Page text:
The spring and fall fests came and went with my husband sweater-less. Then I decided to try again. I got out the larger, 2.75 mm needles and started knitting. I'd just had success with a previous sweater where the gauge was too big, but I knit a smaller size and got the larger sweater I wanted. It can be a risky thing to do - with that sweater I had to rework the sleeve decreases to get the right shape, but miraculously it worked out. On the plus side, the pattern for the husband-sweater had a detailed schematic that showed what the dimensions for each size should be. I figured if I could knit the number of stitches and rows needed for the small size, but get the flat dimensions of the large size, it would work. And it did. I also compared the knitted pieces with his other sweaters as I knit them, making sure that they were in the ballpark for size.
But the husband-sweater saga did not end there. As I began knitting the first sleeve, even though I was knitting the small size, the amount of yarn I had left was dwindling at a fast rate. Too fast. I checked and rechecked my project bags and yarn stash. Nope. No mislaid ball of the yarn. It occurred to me that even though I was knitting the small size, I was probably using up more yarn since my gauge was larger. The fear of running out of yarn was growing with each row that I knit. I couldn't wait to get to the end of that sleeve so I could weigh the sleeve and compare it to the yarn I had left. You may remember this post a few months ago where I had the realization that sleeves take up quite a bit of yarn/fabric. Fortunately I found that I had enough yarn to finish the husband-sweater.
Except that I forgot about the trim. I didn't use the same yarn for the trim, like the pattern called for. Instead I used a different German yarn: Lana Grossa Meilenweit. It's a sock-weight yarn but when I knit with two-strands it was close to the original yarn and resulted in a close enough gauge that it worked out just fine. I had two skeins, which I thought would be enough. Well, it was and it wasn't. The last part to knit was the trim that runs along the front and neck edges, and I ran out of yarn on the bind-off row. I was probably short by a yard or two. Again I searched project bags and my stash and I found one doubled over piece, but it wasn't enough. Fortunately the yarn wasn't discontinued but I came up with a different idea - and it didn't involve ripping back one row. I simply bound off using a single strand of the yarn. I barely made it.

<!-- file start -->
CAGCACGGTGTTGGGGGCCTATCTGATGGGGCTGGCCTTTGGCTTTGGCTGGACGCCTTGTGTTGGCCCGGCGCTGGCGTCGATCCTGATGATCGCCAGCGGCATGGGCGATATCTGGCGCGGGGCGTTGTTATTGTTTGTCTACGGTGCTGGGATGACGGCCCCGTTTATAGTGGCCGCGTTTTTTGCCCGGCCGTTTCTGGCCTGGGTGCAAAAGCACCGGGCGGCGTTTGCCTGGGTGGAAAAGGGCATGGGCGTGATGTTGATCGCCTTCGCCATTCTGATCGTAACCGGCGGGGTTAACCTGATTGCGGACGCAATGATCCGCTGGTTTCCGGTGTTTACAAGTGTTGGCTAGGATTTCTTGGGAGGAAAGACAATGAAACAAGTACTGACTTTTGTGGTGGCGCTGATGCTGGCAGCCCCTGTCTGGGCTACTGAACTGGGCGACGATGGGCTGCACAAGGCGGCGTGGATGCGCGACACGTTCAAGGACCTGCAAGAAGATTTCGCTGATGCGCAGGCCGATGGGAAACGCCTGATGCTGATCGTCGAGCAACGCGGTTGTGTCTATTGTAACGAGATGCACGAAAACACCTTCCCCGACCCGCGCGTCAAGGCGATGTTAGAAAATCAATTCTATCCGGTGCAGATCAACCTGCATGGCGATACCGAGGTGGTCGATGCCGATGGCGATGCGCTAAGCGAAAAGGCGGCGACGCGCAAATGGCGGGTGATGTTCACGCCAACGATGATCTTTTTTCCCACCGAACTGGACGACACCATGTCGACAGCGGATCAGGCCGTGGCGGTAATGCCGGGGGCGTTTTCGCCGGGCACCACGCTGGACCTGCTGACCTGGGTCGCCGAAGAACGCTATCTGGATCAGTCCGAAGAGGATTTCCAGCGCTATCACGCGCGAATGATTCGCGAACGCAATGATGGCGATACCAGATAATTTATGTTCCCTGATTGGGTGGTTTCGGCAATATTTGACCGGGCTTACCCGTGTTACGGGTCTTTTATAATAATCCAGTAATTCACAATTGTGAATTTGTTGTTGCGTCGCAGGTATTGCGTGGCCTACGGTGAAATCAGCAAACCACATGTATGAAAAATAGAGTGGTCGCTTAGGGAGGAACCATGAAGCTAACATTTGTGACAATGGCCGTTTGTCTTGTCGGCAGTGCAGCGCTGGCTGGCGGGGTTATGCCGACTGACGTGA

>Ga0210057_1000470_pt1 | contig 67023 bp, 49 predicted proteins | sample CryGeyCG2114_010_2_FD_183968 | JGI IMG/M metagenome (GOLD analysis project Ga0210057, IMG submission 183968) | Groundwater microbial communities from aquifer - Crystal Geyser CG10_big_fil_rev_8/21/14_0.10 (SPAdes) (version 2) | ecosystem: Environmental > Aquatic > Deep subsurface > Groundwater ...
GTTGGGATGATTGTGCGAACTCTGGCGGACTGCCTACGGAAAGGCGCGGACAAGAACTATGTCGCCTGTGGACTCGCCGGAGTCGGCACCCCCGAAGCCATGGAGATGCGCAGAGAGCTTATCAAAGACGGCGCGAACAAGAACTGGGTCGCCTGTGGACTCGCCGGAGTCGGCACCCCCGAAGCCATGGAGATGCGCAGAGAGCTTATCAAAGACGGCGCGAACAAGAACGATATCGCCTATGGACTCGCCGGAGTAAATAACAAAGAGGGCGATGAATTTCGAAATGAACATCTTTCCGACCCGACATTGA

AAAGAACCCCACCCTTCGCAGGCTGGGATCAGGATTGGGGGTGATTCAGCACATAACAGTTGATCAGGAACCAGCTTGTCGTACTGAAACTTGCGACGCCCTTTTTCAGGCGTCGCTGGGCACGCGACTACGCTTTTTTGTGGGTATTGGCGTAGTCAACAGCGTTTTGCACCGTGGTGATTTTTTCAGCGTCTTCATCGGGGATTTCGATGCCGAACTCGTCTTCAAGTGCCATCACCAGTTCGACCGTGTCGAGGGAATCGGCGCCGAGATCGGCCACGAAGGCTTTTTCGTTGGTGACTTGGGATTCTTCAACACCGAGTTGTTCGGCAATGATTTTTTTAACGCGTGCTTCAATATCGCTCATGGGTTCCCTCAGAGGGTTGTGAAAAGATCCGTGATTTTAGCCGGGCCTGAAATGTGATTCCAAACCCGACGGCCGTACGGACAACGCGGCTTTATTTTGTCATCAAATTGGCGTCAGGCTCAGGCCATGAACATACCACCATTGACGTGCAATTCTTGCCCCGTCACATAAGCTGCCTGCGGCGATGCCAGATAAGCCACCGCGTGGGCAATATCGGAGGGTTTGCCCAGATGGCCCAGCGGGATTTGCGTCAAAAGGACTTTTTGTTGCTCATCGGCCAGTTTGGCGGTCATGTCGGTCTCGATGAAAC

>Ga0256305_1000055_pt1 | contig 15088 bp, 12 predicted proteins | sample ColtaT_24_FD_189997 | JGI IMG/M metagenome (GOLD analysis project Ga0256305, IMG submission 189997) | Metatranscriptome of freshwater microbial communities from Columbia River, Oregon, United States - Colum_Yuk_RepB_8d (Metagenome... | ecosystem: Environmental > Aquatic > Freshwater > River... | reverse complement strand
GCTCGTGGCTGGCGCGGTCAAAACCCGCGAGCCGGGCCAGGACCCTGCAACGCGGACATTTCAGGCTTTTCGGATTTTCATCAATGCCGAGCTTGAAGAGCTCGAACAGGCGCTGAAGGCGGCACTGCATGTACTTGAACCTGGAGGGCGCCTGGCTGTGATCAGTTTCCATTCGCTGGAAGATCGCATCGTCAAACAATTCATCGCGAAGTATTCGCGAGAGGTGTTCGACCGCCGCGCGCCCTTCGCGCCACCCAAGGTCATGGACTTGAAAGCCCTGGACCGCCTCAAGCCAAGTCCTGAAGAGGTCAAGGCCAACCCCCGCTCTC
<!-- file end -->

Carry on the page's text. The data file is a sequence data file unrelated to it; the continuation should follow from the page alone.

Here is the yarn I had left after finishing the sweater:
Just scraps of the darker trim yarn and a tiny, tiny ball of the main yarn. I do still have the swatch I knit, so there is a bit more, in case I need to make any repairs to the sweater.
I finished seaming the sweater during the 2-hour car ride down to Stuttgart until it was too dark to see and then the next morning, which was the day before the fest. I bought the wood buttons at a Stuttgart fabric store and sewed them on that afternoon. The buttons cost almost as much as the yarn did, but I just couldn't put plastic faux wood buttons on this.
You might say this sweater was a labor of love. My husband didn't believe that I would really finish it but I proved him wrong. Needless to say, he loves the sweater. He says it's his new favorite sweater and wore it right away to dinner that night. He wore it to the fest of course, which was perfect for the cooler weather of the morning, but in the tent it was too warm. He kept it on as long as he could and then stashed it in a plastic bag to protect it from beer spills (everyone brings bags for this purpose - you see bags bulging with jackets and sweaters stashed under every table!).
Husband-sweater #1 is done. There will be more, but now it's my turn for a sweater. It's another sweater restart - a sweater I started in 2005 but after knitting the back and starting on the front decided that it would be too small. I'm knitting a larger size this time.
|"Liv" from Elsebeth Lavold|